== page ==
When it comes to making policy and delegating research funds, the individuals who have the most “skin in the game”  are those directly impacted by a disease or condition.  Unfortunately, too often they are not part of the conversations that lead to decision-making.  At U2FP this issue is rising up our priority list as we watch the regulatory environment strangle medical innovation.

History does provide us with at least one outstanding example where patient advocacy led to expedited treatments – the AIDS community’s response to the 1980s epidemic and their subsequent scientific and political involvement.  Currently, the California Institute of Regenerative Medicine (CIRM) has a governing board with representation from science, industry and patients.  One of the board’s members, Duane Roth, has written a convincing argument for the participation of patient advocates in his essay, “A Third Seat at the Table”.

One of our outstanding SCI community advocates and bloggers, Don Reed, also sits on the CIRM oversight board.  In case you haven’t heard, CIRM recently awarded $25 million to Geron Corporation to support clinical development of GRNOPC1, the cell therapy being used in Geron’s Phase I clinical trial for spinal cord injury.  For a fascinating report on the behind-the-scenes negotiations that led to the decision, read Don’s blog entry, “California Versus the Valley of Death”.  The story is a testament to the power of patient advocacy.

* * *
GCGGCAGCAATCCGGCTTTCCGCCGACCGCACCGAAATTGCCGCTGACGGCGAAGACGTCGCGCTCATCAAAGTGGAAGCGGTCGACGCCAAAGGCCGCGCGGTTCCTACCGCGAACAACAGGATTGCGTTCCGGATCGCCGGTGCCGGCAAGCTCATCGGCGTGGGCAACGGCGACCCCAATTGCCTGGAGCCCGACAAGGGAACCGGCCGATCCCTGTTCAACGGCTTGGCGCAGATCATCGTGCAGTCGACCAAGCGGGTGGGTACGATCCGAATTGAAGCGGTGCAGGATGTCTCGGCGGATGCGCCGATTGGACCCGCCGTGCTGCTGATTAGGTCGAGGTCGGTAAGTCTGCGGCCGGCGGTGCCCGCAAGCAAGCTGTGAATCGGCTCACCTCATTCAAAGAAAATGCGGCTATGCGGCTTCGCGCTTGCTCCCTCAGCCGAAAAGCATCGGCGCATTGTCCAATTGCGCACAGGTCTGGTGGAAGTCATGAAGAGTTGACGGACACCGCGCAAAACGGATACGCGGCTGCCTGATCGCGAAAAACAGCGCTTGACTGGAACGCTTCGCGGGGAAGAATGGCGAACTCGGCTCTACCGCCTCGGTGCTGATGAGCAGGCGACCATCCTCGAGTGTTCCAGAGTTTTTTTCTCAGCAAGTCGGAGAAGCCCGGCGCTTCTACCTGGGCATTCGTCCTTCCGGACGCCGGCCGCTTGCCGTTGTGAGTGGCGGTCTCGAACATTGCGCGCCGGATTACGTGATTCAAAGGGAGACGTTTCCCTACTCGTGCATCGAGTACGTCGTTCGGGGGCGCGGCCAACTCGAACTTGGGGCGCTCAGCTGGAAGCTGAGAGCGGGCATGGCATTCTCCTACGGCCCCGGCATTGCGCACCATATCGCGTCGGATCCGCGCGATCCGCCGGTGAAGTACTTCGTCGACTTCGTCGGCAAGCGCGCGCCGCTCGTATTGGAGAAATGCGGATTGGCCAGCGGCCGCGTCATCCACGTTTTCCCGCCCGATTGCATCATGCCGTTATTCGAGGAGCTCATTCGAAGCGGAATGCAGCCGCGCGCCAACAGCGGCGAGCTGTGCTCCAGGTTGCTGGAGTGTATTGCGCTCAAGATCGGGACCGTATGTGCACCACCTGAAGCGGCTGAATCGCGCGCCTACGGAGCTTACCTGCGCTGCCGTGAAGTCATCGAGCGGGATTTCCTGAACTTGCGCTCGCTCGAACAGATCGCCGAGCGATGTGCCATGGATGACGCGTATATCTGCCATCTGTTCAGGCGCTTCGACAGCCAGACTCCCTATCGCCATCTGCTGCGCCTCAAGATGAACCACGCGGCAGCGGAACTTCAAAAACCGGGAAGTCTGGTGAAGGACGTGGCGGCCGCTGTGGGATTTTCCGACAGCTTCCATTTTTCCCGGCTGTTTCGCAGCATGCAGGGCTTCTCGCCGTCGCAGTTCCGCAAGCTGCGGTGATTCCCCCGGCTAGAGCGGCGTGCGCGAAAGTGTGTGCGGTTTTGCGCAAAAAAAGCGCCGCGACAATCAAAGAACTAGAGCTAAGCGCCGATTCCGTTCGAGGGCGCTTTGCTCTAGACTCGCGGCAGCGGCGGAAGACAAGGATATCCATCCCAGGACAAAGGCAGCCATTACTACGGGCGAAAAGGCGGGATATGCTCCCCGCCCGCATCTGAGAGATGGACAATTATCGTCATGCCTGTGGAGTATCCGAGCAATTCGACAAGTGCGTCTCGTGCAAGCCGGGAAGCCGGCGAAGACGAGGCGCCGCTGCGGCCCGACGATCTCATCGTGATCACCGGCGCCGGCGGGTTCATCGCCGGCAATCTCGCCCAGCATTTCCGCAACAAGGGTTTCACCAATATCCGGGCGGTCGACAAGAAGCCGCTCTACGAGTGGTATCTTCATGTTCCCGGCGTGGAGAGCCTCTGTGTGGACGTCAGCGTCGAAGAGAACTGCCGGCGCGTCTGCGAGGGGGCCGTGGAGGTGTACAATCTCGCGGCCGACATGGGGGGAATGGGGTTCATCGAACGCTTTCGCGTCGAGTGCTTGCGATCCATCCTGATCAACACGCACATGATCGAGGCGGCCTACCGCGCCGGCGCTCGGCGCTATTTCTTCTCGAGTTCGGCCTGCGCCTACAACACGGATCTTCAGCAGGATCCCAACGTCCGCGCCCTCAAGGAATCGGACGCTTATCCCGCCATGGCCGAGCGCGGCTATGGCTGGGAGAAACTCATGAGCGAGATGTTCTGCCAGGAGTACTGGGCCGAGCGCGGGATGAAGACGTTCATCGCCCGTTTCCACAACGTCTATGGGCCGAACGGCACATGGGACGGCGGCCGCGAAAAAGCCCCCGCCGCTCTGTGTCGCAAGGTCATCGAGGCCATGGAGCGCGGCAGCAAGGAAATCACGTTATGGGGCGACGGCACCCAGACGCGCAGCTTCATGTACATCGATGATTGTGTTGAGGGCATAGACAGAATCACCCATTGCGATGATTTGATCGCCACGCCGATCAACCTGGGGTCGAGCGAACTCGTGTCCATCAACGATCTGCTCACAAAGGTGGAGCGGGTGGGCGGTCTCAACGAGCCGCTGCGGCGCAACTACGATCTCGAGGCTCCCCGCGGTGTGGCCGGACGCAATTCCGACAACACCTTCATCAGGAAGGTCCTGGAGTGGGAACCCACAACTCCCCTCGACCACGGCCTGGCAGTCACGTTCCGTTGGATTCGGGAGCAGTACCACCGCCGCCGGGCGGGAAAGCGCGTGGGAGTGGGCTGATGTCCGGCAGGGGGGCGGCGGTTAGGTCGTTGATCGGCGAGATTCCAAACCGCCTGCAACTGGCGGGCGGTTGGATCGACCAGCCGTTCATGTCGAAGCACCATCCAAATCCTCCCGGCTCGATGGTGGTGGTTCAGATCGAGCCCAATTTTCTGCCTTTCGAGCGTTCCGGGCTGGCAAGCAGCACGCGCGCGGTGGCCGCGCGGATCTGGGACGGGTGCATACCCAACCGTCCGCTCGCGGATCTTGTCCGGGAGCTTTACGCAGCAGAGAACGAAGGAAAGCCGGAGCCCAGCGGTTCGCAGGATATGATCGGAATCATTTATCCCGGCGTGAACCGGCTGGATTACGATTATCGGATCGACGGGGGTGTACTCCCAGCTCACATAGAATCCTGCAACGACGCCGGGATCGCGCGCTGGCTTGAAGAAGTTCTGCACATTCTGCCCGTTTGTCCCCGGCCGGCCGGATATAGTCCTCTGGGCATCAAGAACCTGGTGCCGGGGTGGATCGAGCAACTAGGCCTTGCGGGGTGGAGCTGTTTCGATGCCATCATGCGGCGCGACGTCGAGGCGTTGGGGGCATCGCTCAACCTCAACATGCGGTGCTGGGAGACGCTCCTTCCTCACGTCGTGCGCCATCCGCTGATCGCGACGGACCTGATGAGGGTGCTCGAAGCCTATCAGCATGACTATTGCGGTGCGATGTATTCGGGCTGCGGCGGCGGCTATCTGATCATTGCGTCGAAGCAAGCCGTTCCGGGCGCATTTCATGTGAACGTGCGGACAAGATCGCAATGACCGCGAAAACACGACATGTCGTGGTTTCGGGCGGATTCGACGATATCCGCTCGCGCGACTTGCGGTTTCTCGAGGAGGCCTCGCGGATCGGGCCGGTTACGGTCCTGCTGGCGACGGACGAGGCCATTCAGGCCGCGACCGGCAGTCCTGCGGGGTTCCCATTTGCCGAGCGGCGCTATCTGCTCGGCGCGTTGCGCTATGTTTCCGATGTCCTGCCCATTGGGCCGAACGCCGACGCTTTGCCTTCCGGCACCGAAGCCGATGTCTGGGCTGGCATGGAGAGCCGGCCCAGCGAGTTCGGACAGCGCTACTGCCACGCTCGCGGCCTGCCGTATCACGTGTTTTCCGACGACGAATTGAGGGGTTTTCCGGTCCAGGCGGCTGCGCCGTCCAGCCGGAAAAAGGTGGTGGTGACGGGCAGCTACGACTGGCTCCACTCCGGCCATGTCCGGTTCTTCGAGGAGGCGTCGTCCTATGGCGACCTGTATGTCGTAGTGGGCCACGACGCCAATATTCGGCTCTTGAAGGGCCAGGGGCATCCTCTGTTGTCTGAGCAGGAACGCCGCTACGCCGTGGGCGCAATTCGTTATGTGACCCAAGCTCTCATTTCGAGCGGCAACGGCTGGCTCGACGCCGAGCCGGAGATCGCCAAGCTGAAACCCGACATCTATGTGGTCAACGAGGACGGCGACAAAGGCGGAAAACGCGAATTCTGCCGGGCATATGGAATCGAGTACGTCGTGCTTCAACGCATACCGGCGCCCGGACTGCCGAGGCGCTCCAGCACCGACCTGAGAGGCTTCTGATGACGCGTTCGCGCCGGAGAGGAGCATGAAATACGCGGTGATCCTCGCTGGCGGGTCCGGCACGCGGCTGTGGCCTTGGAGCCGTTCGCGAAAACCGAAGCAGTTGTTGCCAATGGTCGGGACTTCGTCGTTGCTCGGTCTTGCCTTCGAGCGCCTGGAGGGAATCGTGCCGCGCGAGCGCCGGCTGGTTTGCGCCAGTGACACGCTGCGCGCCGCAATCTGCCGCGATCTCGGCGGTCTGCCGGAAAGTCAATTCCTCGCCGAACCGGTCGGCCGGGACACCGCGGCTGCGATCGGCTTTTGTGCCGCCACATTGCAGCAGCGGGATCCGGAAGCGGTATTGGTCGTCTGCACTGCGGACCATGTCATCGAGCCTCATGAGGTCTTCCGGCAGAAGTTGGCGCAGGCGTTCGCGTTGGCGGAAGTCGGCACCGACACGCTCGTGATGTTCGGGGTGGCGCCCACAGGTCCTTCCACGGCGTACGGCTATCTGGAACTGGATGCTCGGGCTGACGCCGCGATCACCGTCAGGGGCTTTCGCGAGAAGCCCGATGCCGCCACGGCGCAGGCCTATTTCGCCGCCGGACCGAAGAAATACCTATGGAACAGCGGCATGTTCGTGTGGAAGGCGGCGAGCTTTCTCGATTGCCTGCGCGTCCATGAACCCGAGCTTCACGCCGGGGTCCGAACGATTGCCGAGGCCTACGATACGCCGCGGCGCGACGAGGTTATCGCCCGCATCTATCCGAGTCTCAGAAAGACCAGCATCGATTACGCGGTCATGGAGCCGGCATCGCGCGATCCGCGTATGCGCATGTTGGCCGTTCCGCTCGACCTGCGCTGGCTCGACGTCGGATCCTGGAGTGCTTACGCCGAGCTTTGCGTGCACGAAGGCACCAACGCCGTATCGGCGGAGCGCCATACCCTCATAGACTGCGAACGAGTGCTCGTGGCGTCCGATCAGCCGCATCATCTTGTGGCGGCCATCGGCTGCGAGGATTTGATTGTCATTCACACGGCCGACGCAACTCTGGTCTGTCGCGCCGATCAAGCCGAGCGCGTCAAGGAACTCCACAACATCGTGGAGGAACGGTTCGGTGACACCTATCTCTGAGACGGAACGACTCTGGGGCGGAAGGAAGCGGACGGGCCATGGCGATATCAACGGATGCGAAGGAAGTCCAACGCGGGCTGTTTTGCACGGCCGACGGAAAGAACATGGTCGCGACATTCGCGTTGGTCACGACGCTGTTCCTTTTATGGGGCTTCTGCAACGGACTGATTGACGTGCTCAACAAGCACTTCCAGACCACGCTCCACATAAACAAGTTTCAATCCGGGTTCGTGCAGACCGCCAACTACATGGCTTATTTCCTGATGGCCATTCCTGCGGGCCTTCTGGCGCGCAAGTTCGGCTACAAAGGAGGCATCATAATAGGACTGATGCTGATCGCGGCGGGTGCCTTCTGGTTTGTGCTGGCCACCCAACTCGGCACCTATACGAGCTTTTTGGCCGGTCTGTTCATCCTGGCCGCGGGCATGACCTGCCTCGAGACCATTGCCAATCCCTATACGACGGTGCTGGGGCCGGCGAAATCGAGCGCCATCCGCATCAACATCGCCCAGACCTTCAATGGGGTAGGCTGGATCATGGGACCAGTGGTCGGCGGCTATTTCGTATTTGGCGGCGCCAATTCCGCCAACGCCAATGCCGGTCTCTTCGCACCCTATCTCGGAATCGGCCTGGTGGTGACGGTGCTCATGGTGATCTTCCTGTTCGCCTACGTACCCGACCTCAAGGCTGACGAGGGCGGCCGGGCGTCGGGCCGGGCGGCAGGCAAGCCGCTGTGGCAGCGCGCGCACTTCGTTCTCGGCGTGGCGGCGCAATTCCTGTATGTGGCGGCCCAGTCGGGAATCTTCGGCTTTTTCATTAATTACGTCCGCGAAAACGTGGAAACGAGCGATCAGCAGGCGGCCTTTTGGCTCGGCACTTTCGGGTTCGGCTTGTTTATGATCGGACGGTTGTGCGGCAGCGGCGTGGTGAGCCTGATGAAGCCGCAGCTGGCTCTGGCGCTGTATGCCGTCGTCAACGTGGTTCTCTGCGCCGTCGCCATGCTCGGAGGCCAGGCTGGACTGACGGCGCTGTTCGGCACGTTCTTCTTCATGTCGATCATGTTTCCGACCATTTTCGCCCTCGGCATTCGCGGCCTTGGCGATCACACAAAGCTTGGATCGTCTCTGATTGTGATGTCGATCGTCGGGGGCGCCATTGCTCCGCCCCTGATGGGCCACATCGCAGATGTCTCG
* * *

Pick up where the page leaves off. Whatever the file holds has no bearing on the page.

It’s a Marathon, not a Sprint

May 13, 2011

First of all, thanks to everyone who supported the effort to get AB 190 passed in California.  I’m happy to report that the committee voted 4-2 in favor of the bill; for a comprehensive analysis of the proceedings (and an insight to advocacy in action) see Don Reed’s blog here.

When Unite 2 Fight Paralysis defined its mission to educate and advocate for curative therapies, we heard the quote from many quarters, “It’s a marathon, not a sprint.”  This warning is unlikely to daunt anyone who lives with a spinal cord injury.  As we know, not only do you lose physical abilities with SCI, you also lose TIME.  Just getting up and out the door in the morning is a marathon.

Our first couple years felt like the first couple miles of a marathon.  If you’ve ever done one, when you start out the finish line seems a long ways away.  Back in 2006 and 2007, the research reports we were hearing at Working 2 Walk were mostly about basic science and the lack of any real promising therapies in the lab for spinal cord injury.  Attendees from the SCI community felt discouraged.